The Eve Of St. Agnes: A Reworking Of The Spenserian Sonnet

1278 words - 5 pages

“The Eve of St. Agnes”: A Reworking of the Spenserian Sonnet
As the values of the 18th century shifted from formal perfection to experimentation, so did the poetry. The writings of the 19th century romantic poets explored new forms and variations of the sonnet; they moved away from the heroic couplet, which was dominant during the preceding century by writers like Pope. John Keats utilized this romantic method habitually throughout his works. In his 1819 poem “The Eve of St. Agnes”, Keats refashioned the traditional Spenserian allegory to explore sinful qualities, and personal virtues such as lust, whereas Edmund Spencer’s customary sonnet form usually expressed chivalric and Christian values. This recasting is significant because Spenser would have seen Keats’ virtues as immoral and corrupt, and Keats resents this through the poem, contrasting sins and reality with a religious dream state.
The portrayal of these acts is best represented in stanzas 28 to 30 through the character of Porphyro, who commits several of the Cardinal Sins. Stanza 28 uses mostly punctuation, (caesuras and end stops) to reflect the relationship between form and content. In the first two lines, Porphyro lusts while he watches Madeline undress: “ Stól’n tó this páradíse, and só entránced, /Pórphyró gázed upón her émpty dréss,” The first line containing 11 syllables, and Keats’ use of the comma after the word “entranced”, forces the reader to remain on the line absorbing the situation laid out. The end stop enclosing the second line serves a similar purpose, pausing for the reader to actually gaze. This occurs again in the sixth line of stanza 28, when Keats uses a caesura after the word “himself: ” and, the reader breathes with Porphyro, because one naturally does so when punctuation occurs. Keats’ frequent use of punctuation slowly progresses the reader through Porphyro’s intentions and actions. In this stanza there is an end stop and or caesura in every line. This illustrates the fact that Porhpyro is making several different movements, but they are all very quickly and quietly executed, while still hiding in the closet.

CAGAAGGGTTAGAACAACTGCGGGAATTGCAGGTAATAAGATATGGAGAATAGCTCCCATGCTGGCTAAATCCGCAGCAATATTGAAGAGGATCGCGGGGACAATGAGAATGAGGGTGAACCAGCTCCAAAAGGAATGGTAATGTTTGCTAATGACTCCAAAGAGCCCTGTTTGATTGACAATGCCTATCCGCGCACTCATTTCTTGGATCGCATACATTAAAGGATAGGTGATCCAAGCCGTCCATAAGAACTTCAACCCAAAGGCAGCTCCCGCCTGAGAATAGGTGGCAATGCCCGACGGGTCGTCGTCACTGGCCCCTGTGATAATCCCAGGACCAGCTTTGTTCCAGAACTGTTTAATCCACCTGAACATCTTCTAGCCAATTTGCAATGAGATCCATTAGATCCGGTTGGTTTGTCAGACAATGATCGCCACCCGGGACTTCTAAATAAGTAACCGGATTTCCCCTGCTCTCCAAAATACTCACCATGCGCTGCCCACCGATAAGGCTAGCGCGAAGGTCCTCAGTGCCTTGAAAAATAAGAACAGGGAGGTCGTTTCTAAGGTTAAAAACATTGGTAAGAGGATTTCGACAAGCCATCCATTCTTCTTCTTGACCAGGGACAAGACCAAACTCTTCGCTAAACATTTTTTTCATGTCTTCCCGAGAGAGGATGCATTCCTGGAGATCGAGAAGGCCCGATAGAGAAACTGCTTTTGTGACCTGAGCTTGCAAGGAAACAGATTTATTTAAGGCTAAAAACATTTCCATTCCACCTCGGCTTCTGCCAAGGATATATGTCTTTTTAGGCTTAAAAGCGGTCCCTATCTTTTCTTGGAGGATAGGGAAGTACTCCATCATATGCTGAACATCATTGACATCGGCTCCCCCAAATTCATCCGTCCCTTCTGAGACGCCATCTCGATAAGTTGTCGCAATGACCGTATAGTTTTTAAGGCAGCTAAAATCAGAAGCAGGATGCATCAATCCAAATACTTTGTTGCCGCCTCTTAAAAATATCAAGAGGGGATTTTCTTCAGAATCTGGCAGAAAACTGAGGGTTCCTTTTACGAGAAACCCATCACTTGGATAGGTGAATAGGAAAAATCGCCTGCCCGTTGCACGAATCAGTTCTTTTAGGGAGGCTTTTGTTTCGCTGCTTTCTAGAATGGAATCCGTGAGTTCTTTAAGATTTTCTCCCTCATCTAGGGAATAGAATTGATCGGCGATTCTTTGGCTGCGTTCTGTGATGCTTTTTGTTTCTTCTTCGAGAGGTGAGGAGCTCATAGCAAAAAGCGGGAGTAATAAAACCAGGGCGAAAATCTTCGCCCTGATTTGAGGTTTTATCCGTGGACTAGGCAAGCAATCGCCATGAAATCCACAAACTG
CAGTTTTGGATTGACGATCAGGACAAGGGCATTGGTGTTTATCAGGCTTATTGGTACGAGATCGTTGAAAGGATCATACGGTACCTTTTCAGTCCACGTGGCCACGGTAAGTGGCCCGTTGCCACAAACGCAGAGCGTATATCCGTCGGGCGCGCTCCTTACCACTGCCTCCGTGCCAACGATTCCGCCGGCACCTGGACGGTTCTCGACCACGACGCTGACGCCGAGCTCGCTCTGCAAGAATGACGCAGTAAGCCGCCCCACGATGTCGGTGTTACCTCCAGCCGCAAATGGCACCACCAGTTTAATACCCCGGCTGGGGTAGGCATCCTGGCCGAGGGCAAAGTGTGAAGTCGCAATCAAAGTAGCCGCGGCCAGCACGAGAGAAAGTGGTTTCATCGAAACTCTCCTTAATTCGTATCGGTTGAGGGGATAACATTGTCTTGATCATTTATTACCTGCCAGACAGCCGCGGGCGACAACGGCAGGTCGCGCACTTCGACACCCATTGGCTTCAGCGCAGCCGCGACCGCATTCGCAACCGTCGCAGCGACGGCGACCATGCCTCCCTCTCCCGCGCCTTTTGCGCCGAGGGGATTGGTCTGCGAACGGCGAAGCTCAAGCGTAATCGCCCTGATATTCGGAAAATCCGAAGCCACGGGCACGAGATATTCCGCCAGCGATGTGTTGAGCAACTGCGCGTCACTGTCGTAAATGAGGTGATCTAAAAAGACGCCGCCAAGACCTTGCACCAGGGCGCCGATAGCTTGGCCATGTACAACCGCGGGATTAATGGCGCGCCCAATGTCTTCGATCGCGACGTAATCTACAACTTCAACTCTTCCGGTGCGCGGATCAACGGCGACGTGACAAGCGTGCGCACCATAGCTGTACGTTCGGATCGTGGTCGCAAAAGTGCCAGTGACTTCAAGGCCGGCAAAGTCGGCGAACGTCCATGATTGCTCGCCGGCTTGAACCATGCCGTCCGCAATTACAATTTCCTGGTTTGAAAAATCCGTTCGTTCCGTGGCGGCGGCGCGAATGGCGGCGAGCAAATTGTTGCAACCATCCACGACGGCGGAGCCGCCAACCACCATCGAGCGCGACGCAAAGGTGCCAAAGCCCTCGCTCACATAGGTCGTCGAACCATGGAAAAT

As the latter stanza transitions into stanza 29, Porphyro begins to implement his plan to seduce Madeline, while she continues to dream. He first places a table out to set food upon: “A táble, ánd, half ánguish’d, thréw thereón/ A clóth of wóven crímson, góld, and jét:— (Keats 255-256) Keats’ color choice of the cloth for the table is interesting, because not one of the colors has solely positive symbolism. Crimson along with gold are colors of nobility and riches; crimson also representing sin in the Bible. (Patch) This association helps to portray Porphyro’s acts, as what Spenser would have seen as unchristian, because nobility and riches indicate gluttony, again representing the breaking of a Cardinal Sin.
Black (jet) is often associated with death, and in the beginning of “The Eve of St. Agnes” it also symbolizes cold, and reality: “The...

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